Biology of the cell / under the auspices of the European Cell Biology Organization. vol:55 issue:3 pages:245-50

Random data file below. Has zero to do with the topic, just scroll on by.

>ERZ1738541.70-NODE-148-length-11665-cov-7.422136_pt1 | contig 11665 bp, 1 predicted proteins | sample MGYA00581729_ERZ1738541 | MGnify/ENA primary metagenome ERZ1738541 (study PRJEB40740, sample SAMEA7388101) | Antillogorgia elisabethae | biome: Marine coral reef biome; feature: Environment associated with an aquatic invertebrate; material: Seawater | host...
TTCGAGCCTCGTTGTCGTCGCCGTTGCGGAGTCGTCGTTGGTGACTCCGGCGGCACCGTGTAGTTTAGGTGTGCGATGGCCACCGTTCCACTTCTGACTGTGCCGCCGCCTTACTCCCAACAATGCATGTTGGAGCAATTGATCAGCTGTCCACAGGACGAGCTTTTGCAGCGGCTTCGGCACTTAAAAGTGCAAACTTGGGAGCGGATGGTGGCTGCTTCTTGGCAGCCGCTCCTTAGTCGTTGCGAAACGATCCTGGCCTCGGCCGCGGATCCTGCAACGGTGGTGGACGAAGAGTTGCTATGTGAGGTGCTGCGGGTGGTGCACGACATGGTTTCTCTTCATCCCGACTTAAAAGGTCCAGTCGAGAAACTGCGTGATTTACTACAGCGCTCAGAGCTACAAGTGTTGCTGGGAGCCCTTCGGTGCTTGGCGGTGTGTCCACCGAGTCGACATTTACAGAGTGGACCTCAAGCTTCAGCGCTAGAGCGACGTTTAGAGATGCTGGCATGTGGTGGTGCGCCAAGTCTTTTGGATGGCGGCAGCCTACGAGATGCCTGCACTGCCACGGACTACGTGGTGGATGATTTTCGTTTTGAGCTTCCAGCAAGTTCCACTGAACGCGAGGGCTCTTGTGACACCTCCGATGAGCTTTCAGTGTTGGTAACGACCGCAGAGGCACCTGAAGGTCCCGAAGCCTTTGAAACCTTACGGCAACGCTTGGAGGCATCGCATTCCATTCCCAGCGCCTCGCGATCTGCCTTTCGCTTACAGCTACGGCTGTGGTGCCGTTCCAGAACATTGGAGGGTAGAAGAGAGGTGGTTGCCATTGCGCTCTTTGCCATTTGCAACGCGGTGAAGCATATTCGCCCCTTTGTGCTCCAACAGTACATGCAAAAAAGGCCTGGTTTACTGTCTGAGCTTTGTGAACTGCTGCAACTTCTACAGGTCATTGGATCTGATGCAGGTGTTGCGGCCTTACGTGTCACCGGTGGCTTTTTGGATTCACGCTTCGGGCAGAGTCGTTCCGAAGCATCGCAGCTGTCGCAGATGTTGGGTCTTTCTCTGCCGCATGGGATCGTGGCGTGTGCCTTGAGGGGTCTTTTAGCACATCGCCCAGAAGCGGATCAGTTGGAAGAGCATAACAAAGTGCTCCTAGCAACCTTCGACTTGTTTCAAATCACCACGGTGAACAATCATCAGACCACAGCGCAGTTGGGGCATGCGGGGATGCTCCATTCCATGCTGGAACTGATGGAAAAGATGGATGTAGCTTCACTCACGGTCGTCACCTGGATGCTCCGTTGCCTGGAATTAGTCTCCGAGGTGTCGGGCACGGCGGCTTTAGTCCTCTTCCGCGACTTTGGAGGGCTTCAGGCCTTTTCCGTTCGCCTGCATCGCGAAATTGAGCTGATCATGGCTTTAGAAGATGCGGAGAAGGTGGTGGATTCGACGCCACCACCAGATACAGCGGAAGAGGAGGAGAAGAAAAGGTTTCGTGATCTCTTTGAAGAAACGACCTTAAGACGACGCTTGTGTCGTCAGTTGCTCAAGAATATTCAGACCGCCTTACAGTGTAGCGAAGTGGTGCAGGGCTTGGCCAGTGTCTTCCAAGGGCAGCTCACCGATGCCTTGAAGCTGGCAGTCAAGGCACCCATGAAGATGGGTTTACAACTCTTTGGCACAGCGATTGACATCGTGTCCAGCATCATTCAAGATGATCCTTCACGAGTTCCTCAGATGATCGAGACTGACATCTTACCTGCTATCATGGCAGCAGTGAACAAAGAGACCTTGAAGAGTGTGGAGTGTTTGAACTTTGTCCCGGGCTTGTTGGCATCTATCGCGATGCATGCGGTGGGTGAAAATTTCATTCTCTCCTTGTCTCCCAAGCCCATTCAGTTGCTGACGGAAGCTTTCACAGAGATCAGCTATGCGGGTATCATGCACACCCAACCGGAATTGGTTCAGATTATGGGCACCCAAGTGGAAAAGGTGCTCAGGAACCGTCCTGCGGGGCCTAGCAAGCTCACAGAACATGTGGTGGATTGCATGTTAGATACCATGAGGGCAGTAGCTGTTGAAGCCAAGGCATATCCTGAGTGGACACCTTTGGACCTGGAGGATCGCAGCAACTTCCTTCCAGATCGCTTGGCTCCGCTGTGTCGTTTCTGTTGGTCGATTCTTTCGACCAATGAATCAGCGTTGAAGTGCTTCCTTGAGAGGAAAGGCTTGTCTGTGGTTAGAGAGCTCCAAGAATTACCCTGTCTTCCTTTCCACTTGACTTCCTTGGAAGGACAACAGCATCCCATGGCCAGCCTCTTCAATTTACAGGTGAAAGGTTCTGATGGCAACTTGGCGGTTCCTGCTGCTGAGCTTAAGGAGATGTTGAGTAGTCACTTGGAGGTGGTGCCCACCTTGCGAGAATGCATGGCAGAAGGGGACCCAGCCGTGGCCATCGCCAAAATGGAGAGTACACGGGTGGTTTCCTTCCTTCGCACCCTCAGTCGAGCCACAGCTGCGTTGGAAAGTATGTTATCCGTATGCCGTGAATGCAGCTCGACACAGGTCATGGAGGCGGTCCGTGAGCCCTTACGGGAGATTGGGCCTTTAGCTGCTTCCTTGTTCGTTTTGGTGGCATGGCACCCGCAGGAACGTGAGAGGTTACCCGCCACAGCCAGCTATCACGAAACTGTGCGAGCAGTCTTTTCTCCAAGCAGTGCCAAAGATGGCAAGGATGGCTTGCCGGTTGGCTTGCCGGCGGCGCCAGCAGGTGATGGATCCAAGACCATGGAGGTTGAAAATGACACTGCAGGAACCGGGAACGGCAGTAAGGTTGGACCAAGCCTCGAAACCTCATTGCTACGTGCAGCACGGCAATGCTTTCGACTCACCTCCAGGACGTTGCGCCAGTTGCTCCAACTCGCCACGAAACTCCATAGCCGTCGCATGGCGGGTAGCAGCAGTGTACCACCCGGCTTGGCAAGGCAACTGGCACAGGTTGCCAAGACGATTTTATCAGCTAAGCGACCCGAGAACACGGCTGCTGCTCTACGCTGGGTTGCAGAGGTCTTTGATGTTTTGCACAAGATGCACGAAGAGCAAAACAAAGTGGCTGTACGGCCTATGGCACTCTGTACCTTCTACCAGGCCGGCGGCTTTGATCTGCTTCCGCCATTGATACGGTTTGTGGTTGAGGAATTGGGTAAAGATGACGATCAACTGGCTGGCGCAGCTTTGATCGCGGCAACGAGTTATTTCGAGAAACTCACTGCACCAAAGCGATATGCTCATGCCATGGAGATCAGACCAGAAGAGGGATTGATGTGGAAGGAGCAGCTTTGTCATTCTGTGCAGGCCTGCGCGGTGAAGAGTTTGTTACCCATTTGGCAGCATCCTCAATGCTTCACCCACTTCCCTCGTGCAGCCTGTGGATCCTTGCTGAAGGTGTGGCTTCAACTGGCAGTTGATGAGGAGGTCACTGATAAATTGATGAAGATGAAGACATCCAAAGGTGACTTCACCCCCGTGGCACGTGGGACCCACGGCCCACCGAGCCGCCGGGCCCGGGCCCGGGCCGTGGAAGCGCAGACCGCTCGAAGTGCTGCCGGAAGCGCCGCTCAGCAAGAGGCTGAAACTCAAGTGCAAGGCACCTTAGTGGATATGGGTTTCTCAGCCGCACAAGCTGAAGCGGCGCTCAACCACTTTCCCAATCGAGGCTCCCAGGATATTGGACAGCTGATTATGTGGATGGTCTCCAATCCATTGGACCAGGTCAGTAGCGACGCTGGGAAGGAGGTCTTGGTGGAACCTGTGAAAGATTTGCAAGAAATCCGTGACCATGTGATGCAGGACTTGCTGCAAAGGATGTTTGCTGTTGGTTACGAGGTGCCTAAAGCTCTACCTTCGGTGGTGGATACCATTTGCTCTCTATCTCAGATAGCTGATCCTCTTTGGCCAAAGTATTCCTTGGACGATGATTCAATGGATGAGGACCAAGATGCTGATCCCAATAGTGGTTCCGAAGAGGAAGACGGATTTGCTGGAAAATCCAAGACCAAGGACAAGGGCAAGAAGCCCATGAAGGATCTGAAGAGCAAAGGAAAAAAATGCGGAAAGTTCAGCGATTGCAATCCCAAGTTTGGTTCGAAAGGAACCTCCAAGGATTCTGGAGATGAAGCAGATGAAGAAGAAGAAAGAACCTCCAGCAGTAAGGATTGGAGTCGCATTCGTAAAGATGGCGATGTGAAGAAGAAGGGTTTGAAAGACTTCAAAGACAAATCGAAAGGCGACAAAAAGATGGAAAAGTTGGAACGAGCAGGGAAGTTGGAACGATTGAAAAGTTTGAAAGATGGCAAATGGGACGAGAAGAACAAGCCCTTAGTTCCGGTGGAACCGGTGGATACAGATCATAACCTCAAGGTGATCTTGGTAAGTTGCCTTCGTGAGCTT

In early studies of salt transport across frog and toad skin, it was assumed that chloride movement is extracellular. However, later studies suggested that chloride movement is largely transcellular. Chloride transport across toad skin is greatly diminished in skins of salt-acclimated toads (Bufo viridis) and was correlated with the number of mitochondria-rich (m.r.) cells in the epithelium. The activated chloride conductance could be recovered upon in vitro incubation with theophylline. It was found that the short-circuit current (Isc) and the chloride conductance (Gcl) in toad skin could be separated experimentally by selective use of synthetic oxytocin (Syntocinon) or theophylline, and by substituting impermeable anions for chloride. With the use of the vibrating probe we demonstrated directly that chloride-dependent peak currents are localized only over m.r. cells, under hyperpolarized (V = -100 mV) conditions. It is concluded that the m.r. cells form the principal site for passive chloride movement across amphibian skin. This cellular pathway is regulated through a cyclic AMP-mediated process. It is suggested that the spatial separation of the sodium and chloride channels is essential to maintain the granulosum cells which are engaged in sodium transport hyperpolarized, and thus providing the driving force for the sodium entry into the cells.